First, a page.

It has been very interesting. I think the biggest issue, especially being a reality show, especially being like a housemate, you’re in the house for some time, you don’t have access to the world, you don’t have a phone, you don’t have a TV, and then you get out of the house and you become a super star. Everyone knows you. People are expecting you to look good all the time, dress well, talk well, but there is no coaching, you just woke up one day and became a star. I think the pressure is a lot, much more for someone who may have already been on TV and gradually became a star. The pressure is [greater]. [But, it has been both a challenging yet rewarding experience. I am grateful for my family, friends, and fans; constantly encouraging me. Even the trolls and naysayers are motivation, because we want to prove them wrong.]
What would you say is your most terrible moments?
There’s been some crazy things. But one of the craziest things I remember very well, was, I don’t remember exactly how the conversion happened on Twitter, but I remember someone saying something about my mother. The tweet was ‘Your mother is a dumb dirty black hoe’. You can talk shit about me all you want, but you do not ever talk about my mother.
What’s your most exciting moment?
I’ve had a lot of exciting moments. But I think one of the things that is pretty very exciting for me is when I make the best dress list. When I was at the Big Brother house [and when I first came out], people of social media say I don’t dress well, and for me it’s shocking because I’m living in a house, for me when I’m in a house I want to be comfortable, I’m not going to wear gown. It doesn’t make sense to me. Most days, as you can see right now, I’m chilling, I’m not wearing makeup. I’m just comfortable most days. When I need to baff up, forget, you know, it’s go down. It’s just a reminder that people need to realise that you don’t judge a book by its cover. Who told you I can’t dress? I’m choosing not to dress because it’s stressful. Wearing gowns and heels and makeup is not easy. For me, almost every time I go to major events, people are recognizing me and my fashion sense. (Laughs) that means I have small sense now.
How have you been handling social media hate speech and other …?
I think when I just came out of the Big Brother house, it was hate speech everywhere. Everyone was talking all sorts of nonsense, but as time progressed, I had less and less hate speech. I think what most people say about me is that I’m skinny, I’m slim, I’m dark… those things I’ve been told since. I look in the mirror, I see what I see. I know I’m slim, so it doesn’t really bother me as much. When you think of models, I literally have model figure. So, who are these people who don’t know anything, saying that I’m slim? So when I see it, I’m like these people don’t even know what they’re talking about. Do you know the number of people who call me for photoshoot, and I’m even turning people down, and these people are saying I’m skinny, I look dry. Let me look dry and be making money on the dryness.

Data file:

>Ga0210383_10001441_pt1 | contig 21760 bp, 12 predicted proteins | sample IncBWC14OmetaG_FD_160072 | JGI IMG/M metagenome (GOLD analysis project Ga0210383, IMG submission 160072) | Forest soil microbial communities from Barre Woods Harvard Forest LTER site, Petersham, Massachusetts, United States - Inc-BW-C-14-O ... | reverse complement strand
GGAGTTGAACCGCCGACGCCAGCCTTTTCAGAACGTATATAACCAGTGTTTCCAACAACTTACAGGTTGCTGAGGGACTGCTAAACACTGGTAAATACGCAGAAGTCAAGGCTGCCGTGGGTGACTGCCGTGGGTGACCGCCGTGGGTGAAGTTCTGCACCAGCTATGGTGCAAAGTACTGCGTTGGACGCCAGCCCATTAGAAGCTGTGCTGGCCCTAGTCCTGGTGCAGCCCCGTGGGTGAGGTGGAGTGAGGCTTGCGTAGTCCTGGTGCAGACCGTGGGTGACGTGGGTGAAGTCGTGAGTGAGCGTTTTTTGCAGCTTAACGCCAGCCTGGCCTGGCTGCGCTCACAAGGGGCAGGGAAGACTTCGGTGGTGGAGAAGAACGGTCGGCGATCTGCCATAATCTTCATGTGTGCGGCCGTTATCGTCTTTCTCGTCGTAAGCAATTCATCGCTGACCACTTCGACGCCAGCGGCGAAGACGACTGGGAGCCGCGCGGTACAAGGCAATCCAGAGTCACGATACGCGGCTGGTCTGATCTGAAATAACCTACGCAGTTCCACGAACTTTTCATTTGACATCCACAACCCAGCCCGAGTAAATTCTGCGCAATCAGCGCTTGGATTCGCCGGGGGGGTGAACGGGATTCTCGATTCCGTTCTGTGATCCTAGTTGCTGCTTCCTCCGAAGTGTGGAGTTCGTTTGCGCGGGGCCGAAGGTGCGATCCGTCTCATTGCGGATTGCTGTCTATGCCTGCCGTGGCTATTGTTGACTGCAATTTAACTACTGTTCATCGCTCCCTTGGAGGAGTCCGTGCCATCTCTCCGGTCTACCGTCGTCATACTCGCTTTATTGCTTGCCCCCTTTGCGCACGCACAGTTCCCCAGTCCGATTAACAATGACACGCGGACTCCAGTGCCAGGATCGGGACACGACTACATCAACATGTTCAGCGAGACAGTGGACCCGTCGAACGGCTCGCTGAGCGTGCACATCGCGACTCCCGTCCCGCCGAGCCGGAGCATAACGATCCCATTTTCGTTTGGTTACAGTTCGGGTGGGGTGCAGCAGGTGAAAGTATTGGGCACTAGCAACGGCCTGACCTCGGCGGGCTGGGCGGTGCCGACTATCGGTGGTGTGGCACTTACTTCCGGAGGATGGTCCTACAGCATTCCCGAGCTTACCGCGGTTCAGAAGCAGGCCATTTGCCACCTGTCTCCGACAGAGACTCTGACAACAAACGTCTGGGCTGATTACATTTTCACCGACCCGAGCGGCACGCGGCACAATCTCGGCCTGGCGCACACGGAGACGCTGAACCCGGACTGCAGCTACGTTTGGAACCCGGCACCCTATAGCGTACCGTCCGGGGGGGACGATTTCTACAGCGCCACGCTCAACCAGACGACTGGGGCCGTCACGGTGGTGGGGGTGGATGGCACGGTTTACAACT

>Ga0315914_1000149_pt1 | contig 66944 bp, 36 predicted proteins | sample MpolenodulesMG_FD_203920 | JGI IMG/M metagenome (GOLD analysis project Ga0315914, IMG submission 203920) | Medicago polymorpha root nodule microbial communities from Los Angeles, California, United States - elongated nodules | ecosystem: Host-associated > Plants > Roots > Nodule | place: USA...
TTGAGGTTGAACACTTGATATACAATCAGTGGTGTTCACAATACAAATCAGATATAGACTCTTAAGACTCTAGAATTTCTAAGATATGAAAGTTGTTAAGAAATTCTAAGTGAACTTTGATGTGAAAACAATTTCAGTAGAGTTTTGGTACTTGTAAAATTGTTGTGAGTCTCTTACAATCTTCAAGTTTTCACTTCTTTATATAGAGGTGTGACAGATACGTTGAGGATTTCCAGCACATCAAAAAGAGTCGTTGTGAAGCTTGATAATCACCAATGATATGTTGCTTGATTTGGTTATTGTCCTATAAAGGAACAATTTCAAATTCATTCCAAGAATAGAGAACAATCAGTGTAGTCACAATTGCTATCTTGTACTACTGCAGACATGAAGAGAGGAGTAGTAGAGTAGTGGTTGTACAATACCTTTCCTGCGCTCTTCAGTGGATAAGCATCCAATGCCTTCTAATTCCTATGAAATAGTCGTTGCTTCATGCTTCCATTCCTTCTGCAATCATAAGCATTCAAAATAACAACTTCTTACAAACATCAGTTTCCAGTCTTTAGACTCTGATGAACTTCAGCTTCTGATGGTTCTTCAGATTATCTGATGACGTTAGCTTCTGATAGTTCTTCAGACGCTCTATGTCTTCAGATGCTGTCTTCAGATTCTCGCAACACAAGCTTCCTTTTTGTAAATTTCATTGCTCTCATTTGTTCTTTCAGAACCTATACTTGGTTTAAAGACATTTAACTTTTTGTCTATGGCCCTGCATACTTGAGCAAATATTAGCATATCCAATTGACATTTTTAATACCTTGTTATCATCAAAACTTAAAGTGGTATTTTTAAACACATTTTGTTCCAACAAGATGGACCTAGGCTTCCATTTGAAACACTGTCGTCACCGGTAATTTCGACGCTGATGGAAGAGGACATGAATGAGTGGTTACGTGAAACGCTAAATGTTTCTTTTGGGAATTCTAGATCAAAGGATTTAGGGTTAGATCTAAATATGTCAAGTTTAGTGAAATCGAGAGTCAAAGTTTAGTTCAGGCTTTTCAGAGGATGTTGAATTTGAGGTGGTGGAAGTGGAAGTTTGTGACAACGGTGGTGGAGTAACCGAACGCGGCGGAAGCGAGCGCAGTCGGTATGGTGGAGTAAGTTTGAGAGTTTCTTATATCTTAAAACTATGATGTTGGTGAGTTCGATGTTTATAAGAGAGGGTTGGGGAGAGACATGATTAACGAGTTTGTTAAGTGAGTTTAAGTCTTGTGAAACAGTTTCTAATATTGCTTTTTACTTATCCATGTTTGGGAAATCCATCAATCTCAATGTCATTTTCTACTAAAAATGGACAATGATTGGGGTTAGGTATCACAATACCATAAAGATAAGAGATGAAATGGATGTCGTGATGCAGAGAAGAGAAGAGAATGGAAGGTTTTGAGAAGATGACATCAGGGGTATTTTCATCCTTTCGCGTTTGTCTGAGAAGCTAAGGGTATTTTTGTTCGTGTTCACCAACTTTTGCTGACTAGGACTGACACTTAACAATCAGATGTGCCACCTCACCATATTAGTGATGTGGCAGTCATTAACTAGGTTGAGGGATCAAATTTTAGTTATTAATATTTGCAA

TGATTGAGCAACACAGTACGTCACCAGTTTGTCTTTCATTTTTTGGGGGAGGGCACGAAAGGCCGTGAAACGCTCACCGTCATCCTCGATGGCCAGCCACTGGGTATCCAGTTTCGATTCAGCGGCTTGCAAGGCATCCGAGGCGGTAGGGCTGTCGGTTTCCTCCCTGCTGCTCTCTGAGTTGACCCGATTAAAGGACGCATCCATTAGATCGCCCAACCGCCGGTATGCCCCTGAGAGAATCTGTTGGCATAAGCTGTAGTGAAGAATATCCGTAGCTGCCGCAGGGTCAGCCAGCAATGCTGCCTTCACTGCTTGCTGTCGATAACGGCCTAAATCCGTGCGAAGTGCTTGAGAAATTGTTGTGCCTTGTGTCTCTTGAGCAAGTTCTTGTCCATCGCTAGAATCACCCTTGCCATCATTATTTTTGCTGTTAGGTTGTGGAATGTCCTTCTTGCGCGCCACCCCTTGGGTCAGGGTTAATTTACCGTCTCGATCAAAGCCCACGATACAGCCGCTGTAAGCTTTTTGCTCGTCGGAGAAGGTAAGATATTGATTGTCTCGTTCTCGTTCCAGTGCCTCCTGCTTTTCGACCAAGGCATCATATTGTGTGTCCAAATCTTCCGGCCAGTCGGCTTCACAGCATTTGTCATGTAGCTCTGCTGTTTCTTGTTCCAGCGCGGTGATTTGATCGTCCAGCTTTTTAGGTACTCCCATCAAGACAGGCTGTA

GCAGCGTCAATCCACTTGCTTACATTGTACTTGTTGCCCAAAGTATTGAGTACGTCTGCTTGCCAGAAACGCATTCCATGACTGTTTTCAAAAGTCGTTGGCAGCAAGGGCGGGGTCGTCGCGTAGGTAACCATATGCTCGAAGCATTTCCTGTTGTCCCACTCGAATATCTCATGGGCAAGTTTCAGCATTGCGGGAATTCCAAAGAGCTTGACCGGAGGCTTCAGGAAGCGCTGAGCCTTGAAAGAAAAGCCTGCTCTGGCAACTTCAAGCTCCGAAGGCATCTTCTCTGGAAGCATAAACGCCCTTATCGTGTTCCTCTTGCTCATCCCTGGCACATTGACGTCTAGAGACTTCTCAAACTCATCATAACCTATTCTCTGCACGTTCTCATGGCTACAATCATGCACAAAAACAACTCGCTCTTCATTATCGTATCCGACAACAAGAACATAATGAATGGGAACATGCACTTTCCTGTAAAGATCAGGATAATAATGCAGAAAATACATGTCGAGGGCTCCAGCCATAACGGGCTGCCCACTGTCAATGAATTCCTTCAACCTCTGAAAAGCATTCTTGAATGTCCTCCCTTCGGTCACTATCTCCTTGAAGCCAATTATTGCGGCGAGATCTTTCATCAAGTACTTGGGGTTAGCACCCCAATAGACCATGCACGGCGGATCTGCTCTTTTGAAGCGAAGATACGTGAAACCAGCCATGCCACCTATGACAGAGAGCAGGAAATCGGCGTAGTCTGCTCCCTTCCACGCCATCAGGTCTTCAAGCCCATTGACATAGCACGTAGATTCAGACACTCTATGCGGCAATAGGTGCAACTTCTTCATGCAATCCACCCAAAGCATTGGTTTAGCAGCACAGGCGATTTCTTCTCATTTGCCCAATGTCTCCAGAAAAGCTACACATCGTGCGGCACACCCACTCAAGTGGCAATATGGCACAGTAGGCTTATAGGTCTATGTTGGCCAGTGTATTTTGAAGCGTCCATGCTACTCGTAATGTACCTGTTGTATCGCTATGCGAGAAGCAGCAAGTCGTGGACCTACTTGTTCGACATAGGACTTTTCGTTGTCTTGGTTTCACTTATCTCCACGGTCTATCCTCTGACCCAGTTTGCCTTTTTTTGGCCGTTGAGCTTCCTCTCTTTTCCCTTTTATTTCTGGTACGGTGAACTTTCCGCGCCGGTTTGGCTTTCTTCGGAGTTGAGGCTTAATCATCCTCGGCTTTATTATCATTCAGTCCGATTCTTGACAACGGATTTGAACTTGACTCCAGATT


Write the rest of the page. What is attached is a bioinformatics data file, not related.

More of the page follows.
How would you honestly describe yourself?
You know how they say, ‘Crazy Sexy Cool’, I think that’s me. I’m also choosy. I’m very calculative about what I choose to give you and what I choose to hide. Most people think I’m like, quiet, but I’m not. When I’m with people that I love, I’m talking nonstop, gisting and doing all the craziness. But if I don’t know you, I’m not going to give you too much of me because I don’t know you, and I don’t trust you. So I don’t find my gist outside. You know how it is, people are hungry for gists, so I’ll rather not say pim. [One of] my goals is to never be on Instablog for something bad. That’s my goal in this entertainment industry. Every time I’ve been on there, it has been because people have insulted me, but not because I’ve done something to them.
Should your fans be expecting something new from you soon?
Definitely, there are some things I’d been working on for the longest time, that I’ve been giving hints about. Coming soon, I plan to launch my website and that’ll be focusing on Travel and Lifestyle. I travel a lot. We are almost in 2020, and I think 2020 is going to be everyone’s year. I have so many ideas and plans. I’m just hoping that everything will come to pass.